4. Data integration: One danger in using public cloud services is the natural aggregation of data in cloud silos. Integrating data residing in the cloud with an enterprise's back-end systems is no picnic, especially if the enterprise hasn't undertaken the organizational challenge of information integration. Companies that have organized their data sets well enough to use them across multiple platforms will be best positioned to take full advantage of cloud services, according to James Staten, vice president and principal analyst at Forrester Research Inc. in Cambridge, Mass.

It also will be important to get into the habit of encrypting data, tagging fixed data and consolidating storage repositories, according to EMC Corp.'s Leadership Council for Information Advantage, an IT executive group whose members discuss challenges in cloud computing. To stave off a huge integration effort down the line, try to limit the number of cloud platforms that have to be supported, the group advised.

Cloud experts also advise the use of ETL (extract, transform, load) tools to simplify the conversion of data from one format to another. The goal is to convert information into one common format -- most likely into the extensible markup language, or XML -- to make it more portable and searchable.

5. Vendor lock-in: This thorny issue comes down to the evolution of standards for interoperability among different cloud providers. Let's say you don't like a change in policy made by your public cloud provider and want to move your workloads to another cloud provider. In this case, the cloud might as well be the proverbial Tower of Babel, even though many vendors are making interoperability more of a priority. Microsoft's Azure platform, which is tied directly to .NET, now has an open source software development toolkit for developers working with the PHP script language; and Salesforce.com Inc.'s once proprietary Force.com development platform supports Java application development.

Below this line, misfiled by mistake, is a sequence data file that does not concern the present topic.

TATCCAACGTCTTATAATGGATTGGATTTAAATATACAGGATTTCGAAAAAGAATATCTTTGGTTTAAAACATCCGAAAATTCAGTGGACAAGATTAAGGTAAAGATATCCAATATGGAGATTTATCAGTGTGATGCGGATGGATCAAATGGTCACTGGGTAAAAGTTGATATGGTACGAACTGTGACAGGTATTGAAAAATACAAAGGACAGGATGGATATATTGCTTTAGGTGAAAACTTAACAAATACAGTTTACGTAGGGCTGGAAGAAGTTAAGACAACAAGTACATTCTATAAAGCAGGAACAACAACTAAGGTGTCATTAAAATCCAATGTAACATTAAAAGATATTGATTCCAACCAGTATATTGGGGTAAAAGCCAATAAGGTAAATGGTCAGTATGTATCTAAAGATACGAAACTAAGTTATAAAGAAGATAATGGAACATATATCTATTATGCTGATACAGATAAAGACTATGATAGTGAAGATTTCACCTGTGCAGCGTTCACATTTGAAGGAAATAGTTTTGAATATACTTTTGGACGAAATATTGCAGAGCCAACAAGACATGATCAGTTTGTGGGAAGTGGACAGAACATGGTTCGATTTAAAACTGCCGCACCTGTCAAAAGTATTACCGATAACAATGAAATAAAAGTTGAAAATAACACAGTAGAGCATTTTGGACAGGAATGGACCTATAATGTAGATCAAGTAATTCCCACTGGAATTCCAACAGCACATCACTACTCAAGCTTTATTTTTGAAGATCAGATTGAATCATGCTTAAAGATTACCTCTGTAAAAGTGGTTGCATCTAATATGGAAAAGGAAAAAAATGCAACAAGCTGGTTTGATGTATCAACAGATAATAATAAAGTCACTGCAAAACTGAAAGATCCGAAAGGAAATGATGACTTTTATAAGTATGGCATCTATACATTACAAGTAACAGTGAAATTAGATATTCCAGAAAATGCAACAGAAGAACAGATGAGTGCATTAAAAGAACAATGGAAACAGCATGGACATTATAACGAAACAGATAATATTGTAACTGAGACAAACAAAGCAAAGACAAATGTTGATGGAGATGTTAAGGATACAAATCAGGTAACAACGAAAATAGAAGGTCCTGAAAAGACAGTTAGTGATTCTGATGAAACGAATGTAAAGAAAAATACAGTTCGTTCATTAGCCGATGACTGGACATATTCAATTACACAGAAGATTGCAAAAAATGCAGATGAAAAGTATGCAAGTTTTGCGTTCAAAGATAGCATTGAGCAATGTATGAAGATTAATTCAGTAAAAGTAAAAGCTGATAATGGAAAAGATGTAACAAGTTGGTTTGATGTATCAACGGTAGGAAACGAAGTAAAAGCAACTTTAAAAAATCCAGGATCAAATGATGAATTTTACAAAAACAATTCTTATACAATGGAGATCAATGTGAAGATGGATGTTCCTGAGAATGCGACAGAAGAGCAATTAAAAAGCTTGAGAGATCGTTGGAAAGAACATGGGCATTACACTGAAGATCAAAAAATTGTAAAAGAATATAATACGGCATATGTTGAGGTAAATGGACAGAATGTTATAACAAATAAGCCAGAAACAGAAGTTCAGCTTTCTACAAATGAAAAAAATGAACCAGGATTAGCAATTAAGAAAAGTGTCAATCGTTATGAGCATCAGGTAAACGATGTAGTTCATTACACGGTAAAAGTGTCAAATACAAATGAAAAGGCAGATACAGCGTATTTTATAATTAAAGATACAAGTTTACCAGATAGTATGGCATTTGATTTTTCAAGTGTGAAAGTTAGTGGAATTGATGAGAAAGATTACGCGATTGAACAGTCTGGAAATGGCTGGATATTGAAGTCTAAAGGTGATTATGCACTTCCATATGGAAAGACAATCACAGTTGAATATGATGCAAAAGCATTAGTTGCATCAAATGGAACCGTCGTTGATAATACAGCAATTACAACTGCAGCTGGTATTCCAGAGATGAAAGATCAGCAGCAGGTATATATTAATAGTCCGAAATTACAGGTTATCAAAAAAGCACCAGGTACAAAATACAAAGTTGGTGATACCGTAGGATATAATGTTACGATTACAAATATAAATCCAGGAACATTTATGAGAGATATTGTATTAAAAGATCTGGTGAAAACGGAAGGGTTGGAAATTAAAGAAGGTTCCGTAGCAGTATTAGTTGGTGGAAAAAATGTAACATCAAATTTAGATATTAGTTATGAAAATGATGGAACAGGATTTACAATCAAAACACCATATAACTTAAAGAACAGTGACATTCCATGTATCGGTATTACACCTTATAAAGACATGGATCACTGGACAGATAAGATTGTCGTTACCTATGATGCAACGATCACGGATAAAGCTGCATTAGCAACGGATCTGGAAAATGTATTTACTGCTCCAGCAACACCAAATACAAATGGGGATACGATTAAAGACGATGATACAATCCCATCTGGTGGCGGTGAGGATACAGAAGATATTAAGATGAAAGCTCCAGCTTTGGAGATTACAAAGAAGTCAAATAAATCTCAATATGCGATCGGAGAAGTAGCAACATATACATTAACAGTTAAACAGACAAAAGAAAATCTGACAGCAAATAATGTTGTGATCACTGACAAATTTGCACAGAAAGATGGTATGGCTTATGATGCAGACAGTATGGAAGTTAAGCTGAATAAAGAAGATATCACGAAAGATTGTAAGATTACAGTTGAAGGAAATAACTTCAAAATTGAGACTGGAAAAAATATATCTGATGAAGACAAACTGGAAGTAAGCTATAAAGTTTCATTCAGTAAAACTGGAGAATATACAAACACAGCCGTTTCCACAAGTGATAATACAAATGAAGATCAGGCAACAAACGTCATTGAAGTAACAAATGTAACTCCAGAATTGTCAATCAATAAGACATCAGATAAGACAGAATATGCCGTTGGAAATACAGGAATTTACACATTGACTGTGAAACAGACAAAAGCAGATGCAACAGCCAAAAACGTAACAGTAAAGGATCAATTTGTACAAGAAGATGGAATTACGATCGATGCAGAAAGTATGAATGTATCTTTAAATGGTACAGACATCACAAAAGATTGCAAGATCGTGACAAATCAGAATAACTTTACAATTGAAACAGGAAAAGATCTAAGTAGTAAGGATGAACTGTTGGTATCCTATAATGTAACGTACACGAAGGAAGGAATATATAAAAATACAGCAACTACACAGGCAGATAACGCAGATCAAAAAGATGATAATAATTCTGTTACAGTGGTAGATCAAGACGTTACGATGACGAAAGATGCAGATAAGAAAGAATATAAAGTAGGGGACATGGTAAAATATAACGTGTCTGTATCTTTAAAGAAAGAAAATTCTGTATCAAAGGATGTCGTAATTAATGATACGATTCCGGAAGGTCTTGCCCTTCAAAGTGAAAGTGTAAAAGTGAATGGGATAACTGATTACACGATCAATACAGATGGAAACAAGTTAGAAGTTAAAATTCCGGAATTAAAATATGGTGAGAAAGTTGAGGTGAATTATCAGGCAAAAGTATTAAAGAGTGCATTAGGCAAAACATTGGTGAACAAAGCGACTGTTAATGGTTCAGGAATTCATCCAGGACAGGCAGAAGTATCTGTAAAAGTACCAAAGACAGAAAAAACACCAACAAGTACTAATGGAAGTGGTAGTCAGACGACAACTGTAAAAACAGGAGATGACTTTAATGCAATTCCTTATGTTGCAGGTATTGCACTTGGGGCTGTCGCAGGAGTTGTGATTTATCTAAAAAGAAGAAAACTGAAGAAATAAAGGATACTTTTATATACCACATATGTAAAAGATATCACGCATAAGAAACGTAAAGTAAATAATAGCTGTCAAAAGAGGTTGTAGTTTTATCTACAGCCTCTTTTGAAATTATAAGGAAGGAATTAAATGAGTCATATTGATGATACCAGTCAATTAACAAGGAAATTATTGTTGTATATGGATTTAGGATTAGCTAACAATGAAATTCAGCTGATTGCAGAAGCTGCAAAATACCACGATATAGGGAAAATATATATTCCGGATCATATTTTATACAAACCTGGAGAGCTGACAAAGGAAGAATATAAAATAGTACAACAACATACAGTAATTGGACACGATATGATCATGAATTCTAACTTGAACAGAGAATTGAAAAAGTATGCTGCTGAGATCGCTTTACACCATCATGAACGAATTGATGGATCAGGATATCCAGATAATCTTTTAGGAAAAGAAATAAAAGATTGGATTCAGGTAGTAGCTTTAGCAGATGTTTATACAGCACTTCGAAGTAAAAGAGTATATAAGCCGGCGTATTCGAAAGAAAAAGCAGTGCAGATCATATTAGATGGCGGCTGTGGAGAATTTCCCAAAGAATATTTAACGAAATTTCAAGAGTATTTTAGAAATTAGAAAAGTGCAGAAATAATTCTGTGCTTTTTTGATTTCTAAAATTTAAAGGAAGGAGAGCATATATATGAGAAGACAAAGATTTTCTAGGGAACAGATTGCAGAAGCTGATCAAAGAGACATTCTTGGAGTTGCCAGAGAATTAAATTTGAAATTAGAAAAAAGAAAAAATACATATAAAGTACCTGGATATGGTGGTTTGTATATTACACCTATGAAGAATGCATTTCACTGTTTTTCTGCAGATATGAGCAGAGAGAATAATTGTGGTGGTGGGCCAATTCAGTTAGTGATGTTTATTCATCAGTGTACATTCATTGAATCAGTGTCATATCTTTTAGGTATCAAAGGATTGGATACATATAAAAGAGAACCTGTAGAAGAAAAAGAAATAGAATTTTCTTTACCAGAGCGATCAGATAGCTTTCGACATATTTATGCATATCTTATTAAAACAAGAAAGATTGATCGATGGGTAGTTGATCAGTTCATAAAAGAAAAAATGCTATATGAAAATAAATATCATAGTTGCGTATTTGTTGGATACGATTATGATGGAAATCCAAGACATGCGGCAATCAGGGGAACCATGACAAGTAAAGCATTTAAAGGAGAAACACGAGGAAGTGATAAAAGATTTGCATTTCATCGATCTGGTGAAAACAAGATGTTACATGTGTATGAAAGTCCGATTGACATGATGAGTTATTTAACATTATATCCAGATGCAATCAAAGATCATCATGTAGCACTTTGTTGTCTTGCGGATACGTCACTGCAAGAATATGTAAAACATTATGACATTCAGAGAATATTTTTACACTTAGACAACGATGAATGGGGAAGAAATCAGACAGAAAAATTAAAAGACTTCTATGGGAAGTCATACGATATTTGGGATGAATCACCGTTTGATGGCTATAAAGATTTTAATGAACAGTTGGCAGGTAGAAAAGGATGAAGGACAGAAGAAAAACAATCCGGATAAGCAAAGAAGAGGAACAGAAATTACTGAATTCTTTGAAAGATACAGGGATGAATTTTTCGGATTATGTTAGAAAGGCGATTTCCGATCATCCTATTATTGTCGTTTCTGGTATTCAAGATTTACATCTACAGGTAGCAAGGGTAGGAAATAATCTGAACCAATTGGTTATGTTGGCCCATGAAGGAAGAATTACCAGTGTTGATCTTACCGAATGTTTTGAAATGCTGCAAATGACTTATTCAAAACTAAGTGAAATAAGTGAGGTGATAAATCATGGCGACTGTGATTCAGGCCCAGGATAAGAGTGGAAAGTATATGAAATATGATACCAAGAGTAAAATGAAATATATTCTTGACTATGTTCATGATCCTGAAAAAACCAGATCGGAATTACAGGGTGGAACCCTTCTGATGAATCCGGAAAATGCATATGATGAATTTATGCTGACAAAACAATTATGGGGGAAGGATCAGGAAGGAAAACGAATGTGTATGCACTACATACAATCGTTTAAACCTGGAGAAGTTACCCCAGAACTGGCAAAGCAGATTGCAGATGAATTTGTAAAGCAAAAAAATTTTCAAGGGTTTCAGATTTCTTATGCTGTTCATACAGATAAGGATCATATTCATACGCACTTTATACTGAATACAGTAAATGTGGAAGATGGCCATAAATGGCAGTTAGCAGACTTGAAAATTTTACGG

6. Vendor viability: The cloud currently has 10,000 providers of one sort or another, according to Tom Bittman, distinguished analyst at Gartner. "Somebody needs to help us arbitrate that," and give enterprises "a single throat to choke," he said. He anticipates the rise of cloud brokers as the new systems integrators, helping with data integration among enterprises' back-end systems and cloud services. Rather than being consumed directly, by 2015, 20% of cloud services will be consumed via cloud service brokers, up from 5% today, he predicted.

That "single throat" might also be the result of consolidation among the cloud service providers. With competition in the extreme, it's not necessarily the smaller providers that will fail. Choosing the right provider is one of the critical decisions IT executives will make this year, according to Bittman. "We've seen providers go out of business, and the data is just gone," he said.

7. Manageability: Cloud services might not provide the same level of manageability that enterprises expect. The ideal would be a single, end-to-end view of on-premises and cloud applications, according to CIOs including Phil West, CIO of Gainsco Inc., a Dallas-based provider of nonstandard automobile insurance. Last fall, several vendors including Vizioncore (now part of Quest Software Inc.), Veeam Software Inc., LogMeIn Inc., Precise Software Solutions Inc., Compuware Corp. and Microsoft announced monitoring tools and plans for providing end-to-end visibility from the enterprise to the cloud.